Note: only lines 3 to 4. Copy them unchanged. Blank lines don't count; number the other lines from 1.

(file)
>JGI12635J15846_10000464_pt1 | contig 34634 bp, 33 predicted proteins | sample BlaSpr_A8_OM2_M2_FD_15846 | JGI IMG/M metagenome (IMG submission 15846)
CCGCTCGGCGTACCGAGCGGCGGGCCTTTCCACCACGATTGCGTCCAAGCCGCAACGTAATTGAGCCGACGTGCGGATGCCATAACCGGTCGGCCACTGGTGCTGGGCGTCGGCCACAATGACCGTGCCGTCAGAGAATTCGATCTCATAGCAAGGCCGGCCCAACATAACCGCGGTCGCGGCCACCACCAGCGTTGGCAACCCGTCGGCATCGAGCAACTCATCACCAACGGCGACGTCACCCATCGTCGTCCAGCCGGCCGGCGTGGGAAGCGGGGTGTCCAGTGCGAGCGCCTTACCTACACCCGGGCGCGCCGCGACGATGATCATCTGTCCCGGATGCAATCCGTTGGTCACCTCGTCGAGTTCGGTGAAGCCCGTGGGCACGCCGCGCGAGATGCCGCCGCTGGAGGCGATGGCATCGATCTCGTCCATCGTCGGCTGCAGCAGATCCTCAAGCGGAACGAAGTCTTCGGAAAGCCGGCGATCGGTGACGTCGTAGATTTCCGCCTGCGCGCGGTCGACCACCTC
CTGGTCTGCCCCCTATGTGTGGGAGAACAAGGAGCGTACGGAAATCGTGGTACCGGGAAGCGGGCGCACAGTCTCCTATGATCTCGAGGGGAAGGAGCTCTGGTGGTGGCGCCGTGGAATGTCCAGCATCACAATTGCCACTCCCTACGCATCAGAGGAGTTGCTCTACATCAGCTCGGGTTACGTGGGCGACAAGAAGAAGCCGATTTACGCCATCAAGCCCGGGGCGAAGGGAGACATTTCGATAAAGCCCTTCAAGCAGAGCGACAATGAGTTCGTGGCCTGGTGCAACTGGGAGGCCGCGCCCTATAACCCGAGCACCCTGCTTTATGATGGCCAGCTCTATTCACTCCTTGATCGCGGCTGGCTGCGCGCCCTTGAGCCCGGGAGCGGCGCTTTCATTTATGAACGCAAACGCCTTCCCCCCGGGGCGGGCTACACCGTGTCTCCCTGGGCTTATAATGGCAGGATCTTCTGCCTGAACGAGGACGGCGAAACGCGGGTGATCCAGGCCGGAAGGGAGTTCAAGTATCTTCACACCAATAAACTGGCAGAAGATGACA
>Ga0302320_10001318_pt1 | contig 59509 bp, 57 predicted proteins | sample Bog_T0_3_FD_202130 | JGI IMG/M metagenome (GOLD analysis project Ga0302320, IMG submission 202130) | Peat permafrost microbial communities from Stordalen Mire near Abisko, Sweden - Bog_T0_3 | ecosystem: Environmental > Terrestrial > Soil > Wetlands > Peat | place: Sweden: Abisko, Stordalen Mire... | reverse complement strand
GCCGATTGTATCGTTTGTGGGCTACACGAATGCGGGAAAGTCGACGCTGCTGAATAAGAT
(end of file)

CTGGTCTGCCCCCTATGTGTGGGAGAACAAGGAGCGTACGGAAATCGTGGTACCGGGAAGCGGGCGCACAGTCTCCTATGATCTCGAGGGGAAGGAGCTCTGGTGGTGGCGCCGTGGAATGTCCAGCATCACAATTGCCACTCCCTACGCATCAGAGGAGTTGCTCTACATCAGCTCGGGTTACGTGGGCGACAAGAAGAAGCCGATTTACGCCATCAAGCCCGGGGCGAAGGGAGACATTTCGATAAAGCCCTTCAAGCAGAGCGACAATGAGTTCGTGGCCTGGTGCAACTGGGAGGCCGCGCCCTATAACCCGAGCACCCTGCTTTATGATGGCCAGCTCTATTCACTCCTTGATCGCGGCTGGCTGCGCGCCCTTGAGCCCGGGAGCGGCGCTTTCATTTATGAACGCAAACGCCTTCCCCCCGGGGCGGGCTACACCGTGTCTCCCTGGGCTTATAATGGCAGGATCTTCTGCCTGAACGAGGACGGCGAAACGCGGGTGATCCAGGCCGGAAGGGAGTTCAAGTATCTTCACACCAATAAACTGGCAGAAGATGACA
>Ga0302320_10001318_pt1 | contig 59509 bp, 57 predicted proteins | sample Bog_T0_3_FD_202130 | JGI IMG/M metagenome (GOLD analysis project Ga0302320, IMG submission 202130) | Peat permafrost microbial communities from Stordalen Mire near Abisko, Sweden - Bog_T0_3 | ecosystem: Environmental > Terrestrial > Soil > Wetlands > Peat | place: Sweden: Abisko, Stordalen Mire... | reverse complement strand